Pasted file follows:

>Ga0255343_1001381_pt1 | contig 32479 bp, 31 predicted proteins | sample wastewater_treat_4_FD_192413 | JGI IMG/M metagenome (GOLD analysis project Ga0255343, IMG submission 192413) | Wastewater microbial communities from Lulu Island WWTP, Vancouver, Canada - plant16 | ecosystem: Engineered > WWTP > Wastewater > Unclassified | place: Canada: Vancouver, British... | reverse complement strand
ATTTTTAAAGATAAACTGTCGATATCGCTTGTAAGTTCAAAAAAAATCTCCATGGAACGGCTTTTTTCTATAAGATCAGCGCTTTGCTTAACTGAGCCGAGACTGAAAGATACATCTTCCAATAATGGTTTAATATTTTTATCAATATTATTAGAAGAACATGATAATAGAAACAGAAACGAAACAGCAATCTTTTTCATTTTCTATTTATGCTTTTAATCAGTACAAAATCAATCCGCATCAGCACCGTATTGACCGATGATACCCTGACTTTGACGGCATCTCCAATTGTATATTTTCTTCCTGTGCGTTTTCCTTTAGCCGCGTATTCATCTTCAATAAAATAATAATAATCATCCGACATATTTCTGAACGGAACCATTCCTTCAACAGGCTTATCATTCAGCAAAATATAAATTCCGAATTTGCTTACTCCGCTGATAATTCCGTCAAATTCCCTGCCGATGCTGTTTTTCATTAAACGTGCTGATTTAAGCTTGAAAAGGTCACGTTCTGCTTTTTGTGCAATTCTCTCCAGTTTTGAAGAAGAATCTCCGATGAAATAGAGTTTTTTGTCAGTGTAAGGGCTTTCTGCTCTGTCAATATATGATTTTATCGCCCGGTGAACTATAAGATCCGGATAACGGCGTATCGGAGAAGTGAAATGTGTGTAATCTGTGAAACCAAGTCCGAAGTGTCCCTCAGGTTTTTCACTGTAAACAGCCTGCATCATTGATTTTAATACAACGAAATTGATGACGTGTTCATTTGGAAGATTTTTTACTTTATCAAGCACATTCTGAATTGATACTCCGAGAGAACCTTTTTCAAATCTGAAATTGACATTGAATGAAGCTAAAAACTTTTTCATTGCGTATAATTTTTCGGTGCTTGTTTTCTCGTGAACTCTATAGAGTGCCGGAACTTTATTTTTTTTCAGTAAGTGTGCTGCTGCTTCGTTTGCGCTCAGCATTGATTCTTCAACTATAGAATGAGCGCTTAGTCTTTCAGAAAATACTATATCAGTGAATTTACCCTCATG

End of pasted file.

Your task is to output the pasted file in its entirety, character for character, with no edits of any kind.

>Ga0255343_1001381_pt1 | contig 32479 bp, 31 predicted proteins | sample wastewater_treat_4_FD_192413 | JGI IMG/M metagenome (GOLD analysis project Ga0255343, IMG submission 192413) | Wastewater microbial communities from Lulu Island WWTP, Vancouver, Canada - plant16 | ecosystem: Engineered > WWTP > Wastewater > Unclassified | place: Canada: Vancouver, British... | reverse complement strand
ATTTTTAAAGATAAACTGTCGATATCGCTTGTAAGTTCAAAAAAAATCTCCATGGAACGGCTTTTTTCTATAAGATCAGCGCTTTGCTTAACTGAGCCGAGACTGAAAGATACATCTTCCAATAATGGTTTAATATTTTTATCAATATTATTAGAAGAACATGATAATAGAAACAGAAACGAAACAGCAATCTTTTTCATTTTCTATTTATGCTTTTAATCAGTACAAAATCAATCCGCATCAGCACCGTATTGACCGATGATACCCTGACTTTGACGGCATCTCCAATTGTATATTTTCTTCCTGTGCGTTTTCCTTTAGCCGCGTATTCATCTTCAATAAAATAATAATAATCATCCGACATATTTCTGAACGGAACCATTCCTTCAACAGGCTTATCATTCAGCAAAATATAAATTCCGAATTTGCTTACTCCGCTGATAATTCCGTCAAATTCCCTGCCGATGCTGTTTTTCATTAAACGTGCTGATTTAAGCTTGAAAAGGTCACGTTCTGCTTTTTGTGCAATTCTCTCCAGTTTTGAAGAAGAATCTCCGATGAAATAGAGTTTTTTGTCAGTGTAAGGGCTTTCTGCTCTGTCAATATATGATTTTATCGCCCGGTGAACTATAAGATCCGGATAACGGCGTATCGGAGAAGTGAAATGTGTGTAATCTGTGAAACCAAGTCCGAAGTGTCCCTCAGGTTTTTCACTGTAAACAGCCTGCATCATTGATTTTAATACAACGAAATTGATGACGTGTTCATTTGGAAGATTTTTTACTTTATCAAGCACATTCTGAATTGATACTCCGAGAGAACCTTTTTCAAATCTGAAATTGACATTGAATGAAGCTAAAAACTTTTTCATTGCGTATAATTTTTCGGTGCTTGTTTTCTCGTGAACTCTATAGAGTGCCGGAACTTTATTTTTTTTCAGTAAGTGTGCTGCTGCTTCGTTTGCGCTCAGCATTGATTCTTCAACTATAGAATGAGCGCTTAGTCTTTCAGAAAATACTATATCAGTGAATTTACCCTCATG